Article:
These drawings are from a series titled Silk Court Ladies and Gents. The drawings were made during, and in response to, afternoons spent with residents at Silk Court Care Home, Tower Hamlets, London. They were exhibited at the London College of Fashion as part of the Mirror Mirror: Representations and Reflections on Age and Aging Conference in 2013, organized by Dr. Hannah Zeilig.
During our time at Silk Court, we aimed to explore, in a friendly, informal way, the role of clothing and dress for older people. As a starting point, Kate Munro, the artist leading the sessions, and I brought in various hats, glasses, and gloves, plus books with images of fashion from different decades that the residents had lived through. While browsing through the books together, I asked some of the residents if I could draw them. Everyone I asked was happy to oblige. I gave the drawings to them to keep and, through doing this, I felt a trust was built between myself as an outsider and the residents.
Over the coming sessions, we got to know the residents a little more and spent some time talking about clothing, favorite outfits, and what they were wearing that day. Sometimes we had music playing, and Mary, 1 one of the residents, would sing to us some of her well-loved songs from when she’d been on the stage. It was a real pleasure listening to her beautiful voice, and I could just picture her on the stage. It reminded me how powerful music can be in evoking memories and feelings of nostalgia. Helen, who, before moving to Silk Court, had lived her whole life in the surrounding area of East London, sometimes joined in singing with Mary. One afternoon, another of the residents, Evelyn, and I drew together. Evelyn drew a portrait of herself, and I drew her while she was drawing. It seemed we both really enjoyed this experience, as we spent more time laughing together than anything! The day I drew Evelyn, she was wearing a blouse with a ribbon that tied into a bow around the neck. When I told her that I had a very similar blouse, she seemed surprised, yet pleased. This is the afternoon that I’ll always remember, as I felt that Evelyn and I really connected that day.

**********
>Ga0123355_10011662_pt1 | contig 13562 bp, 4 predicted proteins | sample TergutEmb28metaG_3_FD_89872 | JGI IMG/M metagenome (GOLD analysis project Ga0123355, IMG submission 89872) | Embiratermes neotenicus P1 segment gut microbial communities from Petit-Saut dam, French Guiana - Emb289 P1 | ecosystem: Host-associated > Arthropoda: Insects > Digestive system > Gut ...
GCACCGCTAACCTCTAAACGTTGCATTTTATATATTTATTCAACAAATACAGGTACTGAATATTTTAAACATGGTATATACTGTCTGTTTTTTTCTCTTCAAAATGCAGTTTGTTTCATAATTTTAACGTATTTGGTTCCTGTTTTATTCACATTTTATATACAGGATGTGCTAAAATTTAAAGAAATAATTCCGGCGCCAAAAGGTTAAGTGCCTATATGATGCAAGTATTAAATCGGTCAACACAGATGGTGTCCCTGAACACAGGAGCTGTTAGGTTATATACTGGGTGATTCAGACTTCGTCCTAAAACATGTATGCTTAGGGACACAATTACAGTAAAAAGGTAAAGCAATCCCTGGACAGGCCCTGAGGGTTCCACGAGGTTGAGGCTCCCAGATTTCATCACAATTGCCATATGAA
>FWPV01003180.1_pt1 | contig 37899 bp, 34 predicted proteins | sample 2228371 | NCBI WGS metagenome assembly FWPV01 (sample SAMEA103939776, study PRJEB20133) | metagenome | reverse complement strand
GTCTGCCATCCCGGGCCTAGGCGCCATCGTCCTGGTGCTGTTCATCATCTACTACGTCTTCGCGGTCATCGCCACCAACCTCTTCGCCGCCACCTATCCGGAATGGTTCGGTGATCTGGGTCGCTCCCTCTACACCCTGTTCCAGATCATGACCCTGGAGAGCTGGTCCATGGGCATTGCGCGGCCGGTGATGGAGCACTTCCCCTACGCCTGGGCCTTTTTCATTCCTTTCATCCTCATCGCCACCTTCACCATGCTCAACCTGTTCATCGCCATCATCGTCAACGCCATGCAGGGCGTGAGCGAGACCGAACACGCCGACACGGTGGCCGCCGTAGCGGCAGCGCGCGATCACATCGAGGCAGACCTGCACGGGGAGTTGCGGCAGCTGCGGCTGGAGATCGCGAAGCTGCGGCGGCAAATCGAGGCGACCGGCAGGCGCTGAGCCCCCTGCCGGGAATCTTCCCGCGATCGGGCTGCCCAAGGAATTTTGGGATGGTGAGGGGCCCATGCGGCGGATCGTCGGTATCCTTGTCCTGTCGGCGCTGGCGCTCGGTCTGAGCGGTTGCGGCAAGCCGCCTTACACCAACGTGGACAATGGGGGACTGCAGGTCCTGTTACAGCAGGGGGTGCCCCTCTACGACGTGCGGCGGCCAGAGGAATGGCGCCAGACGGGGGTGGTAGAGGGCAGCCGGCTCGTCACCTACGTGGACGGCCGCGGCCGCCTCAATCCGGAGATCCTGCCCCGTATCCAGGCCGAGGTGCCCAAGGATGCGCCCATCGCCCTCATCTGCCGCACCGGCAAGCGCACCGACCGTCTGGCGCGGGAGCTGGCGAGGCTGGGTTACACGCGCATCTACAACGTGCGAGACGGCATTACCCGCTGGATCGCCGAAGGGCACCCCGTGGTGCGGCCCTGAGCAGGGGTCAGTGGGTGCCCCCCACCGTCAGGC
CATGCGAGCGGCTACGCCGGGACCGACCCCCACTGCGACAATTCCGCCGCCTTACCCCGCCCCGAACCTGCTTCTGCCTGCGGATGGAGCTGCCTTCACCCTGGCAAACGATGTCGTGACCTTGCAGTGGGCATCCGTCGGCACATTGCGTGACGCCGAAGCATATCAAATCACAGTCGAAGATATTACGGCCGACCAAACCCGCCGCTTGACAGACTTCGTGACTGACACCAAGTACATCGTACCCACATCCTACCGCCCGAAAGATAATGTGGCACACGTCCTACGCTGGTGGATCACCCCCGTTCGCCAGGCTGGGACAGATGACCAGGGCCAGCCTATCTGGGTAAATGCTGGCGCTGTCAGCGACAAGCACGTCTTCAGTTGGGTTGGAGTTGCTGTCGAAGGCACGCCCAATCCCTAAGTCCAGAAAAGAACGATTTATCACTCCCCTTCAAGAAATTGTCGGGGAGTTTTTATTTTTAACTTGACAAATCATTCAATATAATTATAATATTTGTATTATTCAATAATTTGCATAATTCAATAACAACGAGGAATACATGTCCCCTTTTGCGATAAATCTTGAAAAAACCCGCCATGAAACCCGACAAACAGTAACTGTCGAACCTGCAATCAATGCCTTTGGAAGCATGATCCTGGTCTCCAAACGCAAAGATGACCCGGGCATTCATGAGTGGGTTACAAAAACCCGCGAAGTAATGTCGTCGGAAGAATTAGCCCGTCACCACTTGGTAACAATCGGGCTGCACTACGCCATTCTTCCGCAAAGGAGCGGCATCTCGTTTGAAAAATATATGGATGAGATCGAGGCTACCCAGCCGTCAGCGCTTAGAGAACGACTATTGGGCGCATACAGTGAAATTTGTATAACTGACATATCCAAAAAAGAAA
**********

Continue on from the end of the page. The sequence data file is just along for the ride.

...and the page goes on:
I feel very strongly that I gained in my artistic practice by working with the residents at Silk Court. They allowed me to listen to their stories, one of which was deeply personal, and I considered this a real privilege.
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About the Author
Keara Stewart’s interests as an artist lie in the untold narratives of people and architecture, capturing moments and memories, and finding the beauty and often the humor in everyday life. She is particularly engaged with art that crosses over with health and medicine, as well as graphic novels, comics and zine culture.
Readers may write to Keara Stewart at email@example.com.